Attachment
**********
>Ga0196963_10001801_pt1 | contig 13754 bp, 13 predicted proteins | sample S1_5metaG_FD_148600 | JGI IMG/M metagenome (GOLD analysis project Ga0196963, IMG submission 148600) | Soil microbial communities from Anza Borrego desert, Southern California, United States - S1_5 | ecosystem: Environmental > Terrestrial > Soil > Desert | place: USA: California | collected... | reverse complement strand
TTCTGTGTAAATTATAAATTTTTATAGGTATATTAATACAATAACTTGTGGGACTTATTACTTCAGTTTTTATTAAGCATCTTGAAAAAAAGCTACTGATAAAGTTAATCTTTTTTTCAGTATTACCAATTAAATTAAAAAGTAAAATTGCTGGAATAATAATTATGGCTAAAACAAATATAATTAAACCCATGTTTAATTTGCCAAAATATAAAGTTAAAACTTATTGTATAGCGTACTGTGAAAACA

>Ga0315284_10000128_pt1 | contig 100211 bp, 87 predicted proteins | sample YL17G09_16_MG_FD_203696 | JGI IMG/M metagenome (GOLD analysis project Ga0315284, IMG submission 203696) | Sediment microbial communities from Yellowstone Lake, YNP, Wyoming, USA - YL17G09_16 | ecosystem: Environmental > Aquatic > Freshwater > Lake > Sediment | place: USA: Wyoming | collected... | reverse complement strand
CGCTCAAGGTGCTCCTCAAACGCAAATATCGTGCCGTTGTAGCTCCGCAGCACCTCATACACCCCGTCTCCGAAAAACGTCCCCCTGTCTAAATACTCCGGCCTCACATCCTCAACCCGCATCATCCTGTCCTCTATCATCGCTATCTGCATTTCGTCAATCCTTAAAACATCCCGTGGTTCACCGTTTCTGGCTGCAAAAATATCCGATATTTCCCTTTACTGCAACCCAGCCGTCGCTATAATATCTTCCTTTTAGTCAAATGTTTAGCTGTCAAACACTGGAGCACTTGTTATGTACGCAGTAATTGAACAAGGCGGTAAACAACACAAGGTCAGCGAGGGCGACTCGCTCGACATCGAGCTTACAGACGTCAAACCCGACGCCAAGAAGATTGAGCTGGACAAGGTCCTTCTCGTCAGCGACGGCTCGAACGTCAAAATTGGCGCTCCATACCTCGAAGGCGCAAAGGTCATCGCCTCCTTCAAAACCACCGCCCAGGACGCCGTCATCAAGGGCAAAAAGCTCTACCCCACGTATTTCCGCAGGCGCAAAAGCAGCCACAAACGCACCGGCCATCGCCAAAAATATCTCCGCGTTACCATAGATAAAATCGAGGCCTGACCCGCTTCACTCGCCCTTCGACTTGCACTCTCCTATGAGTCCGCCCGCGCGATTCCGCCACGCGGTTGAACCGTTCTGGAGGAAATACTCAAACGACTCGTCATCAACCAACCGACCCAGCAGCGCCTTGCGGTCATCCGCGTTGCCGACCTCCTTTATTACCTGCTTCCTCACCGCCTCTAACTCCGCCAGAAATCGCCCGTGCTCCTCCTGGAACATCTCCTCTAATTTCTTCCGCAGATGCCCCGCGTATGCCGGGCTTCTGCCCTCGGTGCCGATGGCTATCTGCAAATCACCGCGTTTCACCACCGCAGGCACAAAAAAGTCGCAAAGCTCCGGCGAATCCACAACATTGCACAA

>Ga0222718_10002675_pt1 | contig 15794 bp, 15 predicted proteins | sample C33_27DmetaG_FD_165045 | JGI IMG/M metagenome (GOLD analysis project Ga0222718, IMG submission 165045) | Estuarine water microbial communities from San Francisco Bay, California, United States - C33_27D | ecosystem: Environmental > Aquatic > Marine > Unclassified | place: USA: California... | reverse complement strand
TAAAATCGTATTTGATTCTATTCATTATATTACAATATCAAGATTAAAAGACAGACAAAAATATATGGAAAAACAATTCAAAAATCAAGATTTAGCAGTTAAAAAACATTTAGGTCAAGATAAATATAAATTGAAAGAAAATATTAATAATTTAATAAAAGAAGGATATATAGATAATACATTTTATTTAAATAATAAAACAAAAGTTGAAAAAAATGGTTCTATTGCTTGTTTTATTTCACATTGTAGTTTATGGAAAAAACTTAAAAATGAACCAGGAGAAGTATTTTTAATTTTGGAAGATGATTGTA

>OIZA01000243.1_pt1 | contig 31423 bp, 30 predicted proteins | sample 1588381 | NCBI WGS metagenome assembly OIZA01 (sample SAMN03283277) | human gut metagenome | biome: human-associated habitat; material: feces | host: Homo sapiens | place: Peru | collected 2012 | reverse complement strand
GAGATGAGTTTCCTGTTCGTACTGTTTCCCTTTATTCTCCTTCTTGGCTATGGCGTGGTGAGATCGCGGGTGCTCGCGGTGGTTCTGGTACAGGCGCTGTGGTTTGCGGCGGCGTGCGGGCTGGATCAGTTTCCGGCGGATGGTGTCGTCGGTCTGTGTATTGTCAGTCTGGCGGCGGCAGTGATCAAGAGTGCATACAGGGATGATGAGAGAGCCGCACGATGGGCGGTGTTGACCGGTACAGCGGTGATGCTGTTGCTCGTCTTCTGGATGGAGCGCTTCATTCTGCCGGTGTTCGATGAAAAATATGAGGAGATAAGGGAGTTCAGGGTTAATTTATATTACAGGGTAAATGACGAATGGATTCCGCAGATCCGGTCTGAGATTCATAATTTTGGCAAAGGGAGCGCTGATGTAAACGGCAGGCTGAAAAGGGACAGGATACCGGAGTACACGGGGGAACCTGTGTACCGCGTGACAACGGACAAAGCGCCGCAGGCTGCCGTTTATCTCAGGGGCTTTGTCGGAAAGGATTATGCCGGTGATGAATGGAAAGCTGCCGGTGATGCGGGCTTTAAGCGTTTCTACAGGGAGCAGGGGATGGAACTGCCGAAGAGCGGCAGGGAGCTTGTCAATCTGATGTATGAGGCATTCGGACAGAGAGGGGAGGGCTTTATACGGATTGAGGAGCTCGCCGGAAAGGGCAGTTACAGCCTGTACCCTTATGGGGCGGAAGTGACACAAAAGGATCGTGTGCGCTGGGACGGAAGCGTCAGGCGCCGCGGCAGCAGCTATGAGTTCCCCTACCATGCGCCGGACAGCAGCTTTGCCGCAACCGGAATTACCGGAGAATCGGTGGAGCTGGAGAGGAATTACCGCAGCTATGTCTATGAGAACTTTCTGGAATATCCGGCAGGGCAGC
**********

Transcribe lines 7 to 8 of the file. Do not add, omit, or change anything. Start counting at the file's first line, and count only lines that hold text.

>OIZA01000243.1_pt1 | contig 31423 bp, 30 predicted proteins | sample 1588381 | NCBI WGS metagenome assembly OIZA01 (sample SAMN03283277) | human gut metagenome | biome: human-associated habitat; material: feces | host: Homo sapiens | place: Peru | collected 2012 | reverse complement strand
GAGATGAGTTTCCTGTTCGTACTGTTTCCCTTTATTCTCCTTCTTGGCTATGGCGTGGTGAGATCGCGGGTGCTCGCGGTGGTTCTGGTACAGGCGCTGTGGTTTGCGGCGGCGTGCGGGCTGGATCAGTTTCCGGCGGATGGTGTCGTCGGTCTGTGTATTGTCAGTCTGGCGGCGGCAGTGATCAAGAGTGCATACAGGGATGATGAGAGAGCCGCACGATGGGCGGTGTTGACCGGTACAGCGGTGATGCTGTTGCTCGTCTTCTGGATGGAGCGCTTCATTCTGCCGGTGTTCGATGAAAAATATGAGGAGATAAGGGAGTTCAGGGTTAATTTATATTACAGGGTAAATGACGAATGGATTCCGCAGATCCGGTCTGAGATTCATAATTTTGGCAAAGGGAGCGCTGATGTAAACGGCAGGCTGAAAAGGGACAGGATACCGGAGTACACGGGGGAACCTGTGTACCGCGTGACAACGGACAAAGCGCCGCAGGCTGCCGTTTATCTCAGGGGCTTTGTCGGAAAGGATTATGCCGGTGATGAATGGAAAGCTGCCGGTGATGCGGGCTTTAAGCGTTTCTACAGGGAGCAGGGGATGGAACTGCCGAAGAGCGGCAGGGAGCTTGTCAATCTGATGTATGAGGCATTCGGACAGAGAGGGGAGGGCTTTATACGGATTGAGGAGCTCGCCGGAAAGGGCAGTTACAGCCTGTACCCTTATGGGGCGGAAGTGACACAAAAGGATCGTGTGCGCTGGGACGGAAGCGTCAGGCGCCGCGGCAGCAGCTATGAGTTCCCCTACCATGCGCCGGACAGCAGCTTTGCCGCAACCGGAATTACCGGAGAATCGGTGGAGCTGGAGAGGAATTACCGCAGCTATGTCTATGAGAACTTTCTGGAATATCCGGCAGGGCAGC